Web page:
Family members and friends of a 12-year-old boy killed by a stray bullet on Thanksgiving walked roughly a mile in the heat in the Skyline neighborhood Saturday, demanding justice on what would have been Angel Gaspar Gallegos’ 13th birthday.
Saturday also marked day 79, his family members said, referring to the number of days since the fatal shooting, or rather the number of days the case has gone unsolved.
“They not only took him from us. They took a part of us, and they flipped our lives (upside down),” said Maria Gaspar, one of the boy’s aunts.
The family’s goals Saturday were to remember and honor Angel and to bring attention to the case. Both police and family members like Gaspar hope someone comes forward with information that could crack the case.
In a recent interview, San Diego police Chief David Nisleit described the shooting as a tragic case, one that detectives are determined to solve. Nisleit called it a top priority.
“Someone knows something,” Gaspar said.
“The family deserves that closure,” the chief said.
Angel was shot about 9:30 p.m. while he was in his family’s backyard on Cahill Drive during a Thanksgiving gathering. He collapsed, but no one in the yard that night knew immediately what had happened — that a bullet had pierced a backyard fence and struck the boy in his back.
Paramedics took him to a hospital, where he died.
From the start, police had little to go on. They didn’t know — and still don’t know, police said — exactly where the round came from, let alone who fired the bullet.
Police did have at least one clue: a bullet hole in the backyard fence. In the aftermath of the shooting, detectives scoured a canyon that abuts the backyard, looking for any other clues.
Homicide Lt. Jud Campbell last week acknowledged that detectives were left with little evidence and needed members of the public who know something to speak up.
“We have had some information come our way,” Campbell said, adding that detectives were actively working the case and “exhausting” all leads.
Police determined the round was fired from a distance — not the “immediate vicinity” — from somewhere north or northeast of the backyard, Campbell said. The exact location where the round was fired is unknown.
Nisleit said there’s a technological tool that could have helped detectives: ShotSpotter, a network of audio sensors mounted on street lights in the Lincoln Park, Valencia Park, O’Farrell and Skyline neighborhoods of southeastern San Diego. The technology picks up sounds that are loud enough to be gunfire, triangulates data and alerts police to the possible shooting, including the location where the sounds were captured.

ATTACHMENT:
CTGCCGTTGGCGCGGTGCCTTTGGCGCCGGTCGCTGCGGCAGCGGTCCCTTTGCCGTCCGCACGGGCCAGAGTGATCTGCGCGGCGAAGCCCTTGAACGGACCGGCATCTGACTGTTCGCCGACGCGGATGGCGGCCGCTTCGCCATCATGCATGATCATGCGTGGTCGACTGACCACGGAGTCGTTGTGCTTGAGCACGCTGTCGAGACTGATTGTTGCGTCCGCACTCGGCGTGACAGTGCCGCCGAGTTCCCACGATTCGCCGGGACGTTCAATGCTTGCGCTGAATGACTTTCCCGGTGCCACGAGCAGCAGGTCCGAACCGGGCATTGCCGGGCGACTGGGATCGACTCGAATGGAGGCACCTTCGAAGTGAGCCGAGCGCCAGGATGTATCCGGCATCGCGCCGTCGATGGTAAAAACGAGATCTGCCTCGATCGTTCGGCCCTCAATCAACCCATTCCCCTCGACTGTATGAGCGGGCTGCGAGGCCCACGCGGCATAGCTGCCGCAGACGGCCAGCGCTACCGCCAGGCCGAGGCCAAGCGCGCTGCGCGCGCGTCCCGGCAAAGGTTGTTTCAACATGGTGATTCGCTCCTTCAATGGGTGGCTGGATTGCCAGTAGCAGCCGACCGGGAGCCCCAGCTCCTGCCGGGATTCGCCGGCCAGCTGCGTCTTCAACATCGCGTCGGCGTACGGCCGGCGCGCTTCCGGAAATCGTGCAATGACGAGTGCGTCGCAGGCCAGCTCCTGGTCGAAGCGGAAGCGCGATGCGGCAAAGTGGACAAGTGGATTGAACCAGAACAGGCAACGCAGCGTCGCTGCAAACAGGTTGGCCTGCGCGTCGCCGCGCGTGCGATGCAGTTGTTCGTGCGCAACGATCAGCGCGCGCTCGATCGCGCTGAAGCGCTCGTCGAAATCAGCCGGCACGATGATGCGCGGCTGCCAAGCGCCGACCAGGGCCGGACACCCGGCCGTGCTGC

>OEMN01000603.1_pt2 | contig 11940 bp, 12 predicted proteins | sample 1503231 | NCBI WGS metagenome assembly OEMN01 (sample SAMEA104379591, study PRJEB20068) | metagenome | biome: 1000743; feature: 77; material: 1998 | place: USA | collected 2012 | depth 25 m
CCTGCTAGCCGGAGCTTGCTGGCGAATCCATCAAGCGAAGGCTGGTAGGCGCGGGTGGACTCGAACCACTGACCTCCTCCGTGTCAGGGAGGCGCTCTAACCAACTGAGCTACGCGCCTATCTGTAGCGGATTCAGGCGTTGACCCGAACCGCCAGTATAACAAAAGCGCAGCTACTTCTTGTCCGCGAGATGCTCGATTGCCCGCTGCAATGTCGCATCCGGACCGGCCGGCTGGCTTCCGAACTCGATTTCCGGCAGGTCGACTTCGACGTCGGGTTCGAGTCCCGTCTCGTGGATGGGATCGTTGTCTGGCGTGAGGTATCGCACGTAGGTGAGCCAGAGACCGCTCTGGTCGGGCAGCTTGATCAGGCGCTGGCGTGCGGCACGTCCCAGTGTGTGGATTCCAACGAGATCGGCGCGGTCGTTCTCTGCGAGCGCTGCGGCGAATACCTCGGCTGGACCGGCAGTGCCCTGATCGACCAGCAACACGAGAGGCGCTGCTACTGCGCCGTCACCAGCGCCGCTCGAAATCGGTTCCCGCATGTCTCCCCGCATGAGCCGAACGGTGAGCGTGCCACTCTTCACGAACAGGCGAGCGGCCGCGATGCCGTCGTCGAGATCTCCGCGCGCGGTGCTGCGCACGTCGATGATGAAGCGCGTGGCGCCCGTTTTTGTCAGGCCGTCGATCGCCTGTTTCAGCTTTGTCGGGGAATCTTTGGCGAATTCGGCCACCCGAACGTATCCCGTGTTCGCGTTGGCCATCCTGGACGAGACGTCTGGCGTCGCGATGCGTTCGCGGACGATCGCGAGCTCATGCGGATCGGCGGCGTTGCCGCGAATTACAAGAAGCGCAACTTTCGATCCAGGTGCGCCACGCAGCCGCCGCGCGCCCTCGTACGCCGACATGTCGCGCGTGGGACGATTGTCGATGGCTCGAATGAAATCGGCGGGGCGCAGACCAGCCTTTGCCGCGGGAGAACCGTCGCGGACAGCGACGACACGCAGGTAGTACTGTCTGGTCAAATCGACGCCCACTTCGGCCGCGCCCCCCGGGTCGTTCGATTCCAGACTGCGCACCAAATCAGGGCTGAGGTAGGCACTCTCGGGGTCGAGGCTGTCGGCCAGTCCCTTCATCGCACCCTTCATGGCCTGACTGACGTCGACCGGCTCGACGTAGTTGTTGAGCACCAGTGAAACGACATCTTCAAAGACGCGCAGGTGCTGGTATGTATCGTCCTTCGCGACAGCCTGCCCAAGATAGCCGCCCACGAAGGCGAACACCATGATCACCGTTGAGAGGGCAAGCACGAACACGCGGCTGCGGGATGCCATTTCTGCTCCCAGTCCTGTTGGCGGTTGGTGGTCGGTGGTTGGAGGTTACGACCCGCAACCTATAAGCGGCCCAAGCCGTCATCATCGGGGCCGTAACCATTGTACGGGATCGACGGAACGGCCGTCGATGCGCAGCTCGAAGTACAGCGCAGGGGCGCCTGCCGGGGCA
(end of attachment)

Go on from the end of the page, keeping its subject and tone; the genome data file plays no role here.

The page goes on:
The network of sensors was installed in 2016 but went offline in September after the City Council delayed a decision on whether to renew a contact with ShotSpotter. Some community members had called for regulations to be in place to govern the use of technology like ShotSpotter. Some community members also said Shotspotter could lead to over-policing in communities of color and that there were better ways to invest money to address gun violence.
In Angel’s case, knowing the location where the round was fired would have allowed police to scour the area for any evidence — say, shell casings or surveillance video — and witnesses, Nisleit said.
Without much to go on, the public’s help is of paramount importance, Campbell and Nisleit said.
“We need all of the little pieces to the puzzle to put it all together,” the chief said.
Gaspar said she believes it’s only a matter of time before someone speaks up.
Her family, she said, is determined to keep the case “alive.” They’re also set on bringing awareness to the larger issue of gun violence.
Angel’s death was one of 59 homicides citywide last year, a slight increase compared to the 56 homicides recorded in 2020 and 50 in 2019, according to police figures.
“We want to be Angel’s voice,” Gaspar said. “I wouldn’t want anybody to go through what we’re going through.”
As about 50 family members and friends walked Saturday, they chanted.
“What do we want?”
“When do we want it?”
“Who do we want it for?”
Afterward, in an empty lot on the corner of the busy intersection of Jamacha Road and Cardiff Street, they prayed and sang “Happy Birthday.” They also belted out “Las Mañanitas” in Spanish. They ate pizza and cupcakes with Teenage Mutant Ninja Turtles and Spongebob Squarepants themes.